The past two years will likely be earmarked as one of the most disruptive years of the last century. It is, however, not nearly the most disruptive period we have lived through so far. While the combination of a global pandemic, a major election year, grassroot business activism and environmental activity influence consumer and market trends and fuel political and geopolitical unrest, history shows that we have not only faced but overcome worse.
We might not be able to predict the future per se. But if there is one thing that we can learn from our past it is the importance of resilience, agility and business analytics quality to successfully navigate an uncertain, volatile and ambiguous environment and find (and walk) the thin line between surviving disruptive problems and leveraging new emerging opportunities.
Trends from lifestyle changes, increasing digitalization and data as well as accelerating climate change have affected and started transforming the insurance industry landscape for the past decade or so. However, a real transformation or paradigm shift has, so far, not happened, and many say it is long overdue.
Motor insurance, to zoom in on one segment, a good area to practice business model transformation. It links very directly to the transportation and mobility industry, which is directly and indirectly touching the life of almost every individual – and which is affected by a multitude of disruptions.
From new technologies and lifestyle trends, its interdependency with innovation in related sectors (such as energy and communication but also revolutions in the manufacturing industry) as well as its global interconnectivity and interdependency create an environment buzzing with opportunities and threats alike – highly volatile, and difficult to navigate.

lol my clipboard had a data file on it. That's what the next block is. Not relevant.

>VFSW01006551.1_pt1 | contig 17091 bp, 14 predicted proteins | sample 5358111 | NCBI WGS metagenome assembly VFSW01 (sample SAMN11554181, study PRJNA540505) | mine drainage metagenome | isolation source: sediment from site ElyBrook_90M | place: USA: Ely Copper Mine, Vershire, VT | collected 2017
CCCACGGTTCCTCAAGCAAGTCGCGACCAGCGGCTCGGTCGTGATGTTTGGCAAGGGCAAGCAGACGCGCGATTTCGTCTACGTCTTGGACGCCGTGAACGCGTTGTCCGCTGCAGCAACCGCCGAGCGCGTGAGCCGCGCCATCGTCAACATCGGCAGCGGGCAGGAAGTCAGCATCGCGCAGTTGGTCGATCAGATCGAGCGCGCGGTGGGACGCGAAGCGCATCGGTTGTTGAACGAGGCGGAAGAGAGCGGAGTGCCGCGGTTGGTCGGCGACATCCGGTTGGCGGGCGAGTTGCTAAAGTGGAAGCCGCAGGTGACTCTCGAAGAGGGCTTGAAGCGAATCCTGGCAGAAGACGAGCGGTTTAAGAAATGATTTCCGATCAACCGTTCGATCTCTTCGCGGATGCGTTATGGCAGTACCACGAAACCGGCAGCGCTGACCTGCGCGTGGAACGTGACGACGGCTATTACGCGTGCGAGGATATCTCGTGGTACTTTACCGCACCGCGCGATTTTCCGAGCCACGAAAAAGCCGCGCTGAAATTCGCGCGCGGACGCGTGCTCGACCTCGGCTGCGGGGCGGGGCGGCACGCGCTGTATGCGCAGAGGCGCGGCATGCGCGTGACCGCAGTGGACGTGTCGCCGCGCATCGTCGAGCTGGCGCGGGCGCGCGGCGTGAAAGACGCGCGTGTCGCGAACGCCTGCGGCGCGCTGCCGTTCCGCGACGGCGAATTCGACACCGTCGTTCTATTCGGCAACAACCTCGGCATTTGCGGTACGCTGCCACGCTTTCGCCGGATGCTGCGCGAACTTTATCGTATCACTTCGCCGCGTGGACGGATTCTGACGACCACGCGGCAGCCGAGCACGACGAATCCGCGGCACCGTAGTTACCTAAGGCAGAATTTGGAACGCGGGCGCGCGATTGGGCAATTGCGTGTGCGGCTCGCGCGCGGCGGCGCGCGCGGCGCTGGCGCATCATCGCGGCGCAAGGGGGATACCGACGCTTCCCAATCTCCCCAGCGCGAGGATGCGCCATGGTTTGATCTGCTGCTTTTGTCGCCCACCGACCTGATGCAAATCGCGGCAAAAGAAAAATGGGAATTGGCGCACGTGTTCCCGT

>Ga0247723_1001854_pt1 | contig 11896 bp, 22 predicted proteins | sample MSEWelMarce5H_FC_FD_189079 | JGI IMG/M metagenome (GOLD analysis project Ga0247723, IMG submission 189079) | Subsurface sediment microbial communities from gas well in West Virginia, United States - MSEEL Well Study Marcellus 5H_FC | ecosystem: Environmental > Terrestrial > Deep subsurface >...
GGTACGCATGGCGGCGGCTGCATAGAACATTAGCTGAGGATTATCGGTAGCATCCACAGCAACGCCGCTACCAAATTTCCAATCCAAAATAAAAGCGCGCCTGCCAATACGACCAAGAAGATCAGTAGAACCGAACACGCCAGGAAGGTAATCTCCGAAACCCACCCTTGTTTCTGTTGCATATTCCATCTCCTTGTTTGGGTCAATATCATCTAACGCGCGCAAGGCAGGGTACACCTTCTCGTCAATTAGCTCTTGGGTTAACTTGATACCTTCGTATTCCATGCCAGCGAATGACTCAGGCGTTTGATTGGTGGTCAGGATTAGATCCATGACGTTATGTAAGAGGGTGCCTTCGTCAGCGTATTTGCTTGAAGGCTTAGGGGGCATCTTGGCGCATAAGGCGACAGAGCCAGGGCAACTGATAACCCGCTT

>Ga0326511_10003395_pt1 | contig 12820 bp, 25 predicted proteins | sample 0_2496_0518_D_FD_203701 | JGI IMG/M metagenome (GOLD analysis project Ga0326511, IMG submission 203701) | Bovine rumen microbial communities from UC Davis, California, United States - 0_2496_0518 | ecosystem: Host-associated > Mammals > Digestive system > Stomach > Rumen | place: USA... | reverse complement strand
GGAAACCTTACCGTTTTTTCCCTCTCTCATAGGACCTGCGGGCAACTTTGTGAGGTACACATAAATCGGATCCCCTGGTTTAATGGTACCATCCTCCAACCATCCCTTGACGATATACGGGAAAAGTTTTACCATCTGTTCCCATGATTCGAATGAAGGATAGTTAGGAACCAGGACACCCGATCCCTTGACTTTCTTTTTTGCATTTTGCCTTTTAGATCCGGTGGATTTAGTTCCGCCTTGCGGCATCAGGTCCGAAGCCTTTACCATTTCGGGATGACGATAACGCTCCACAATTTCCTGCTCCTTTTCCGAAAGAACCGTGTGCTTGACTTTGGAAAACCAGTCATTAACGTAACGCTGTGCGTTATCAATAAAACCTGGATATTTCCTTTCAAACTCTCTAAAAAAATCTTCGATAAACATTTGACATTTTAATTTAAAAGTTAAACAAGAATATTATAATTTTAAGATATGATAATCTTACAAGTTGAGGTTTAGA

This is the context in which we would like to invite you to embark on an experimental experience to practice and perfect a probabilistic approach to strategic business model transformation.
This case study has been designed to foster decision-making quality in a disruptive environment under time pressure and practice the strategic and operational skills required in a cross-functional cross-cultural team setting.
You will be taking over the management of a fictive motor insurance company in this industry. We will present you with information and data that highlight the industry background, the company history as well as specific data related to the company you will be managing in a competitive marketplace.
Without revealing too many details about the insurance company and marketplace you will be working on in the second part of the case study, here is a little background information: it will be a relatively new player emerging that wants to differentiate the business model to scale effectively and leverage the flexibility that comes with the smaller size to catch market share from existing incumbent players. These players in the same marketplace that have a significant financial advantage, but are weighted down by legacy architecture and, in many cases, too long decision-making processes.
This case study has been created for you to practice:
– How to overcome organizational obstacles and act on new opportunities
– How to position your organization to turn disruption and change (reactive approach) into an advantage (proactive approach).
– To identify problems before they happen so that you can pre-solve them, customers’ needs before they express them, and game-changing opportunities before the competition.
– To develop the ability to identify the driving forces of predictable change
This case study has four distinct phases:
– Analyzing the ecosystem (radar chart exercise)
– Understanding the business model of the company you will be managing and the environment and market data
– Drafting a strategy for your company
– Operationalizing your strategy
In this first part of the case study, we ask you to
– Read through the information provided to you about the ecosystem of the motor insurance industry
– Conduct a radar chart analysis of the disruptions and/or trends you can identify and map them as either a thread or an opportunity as well as in terms of relevance using the radar chart attached.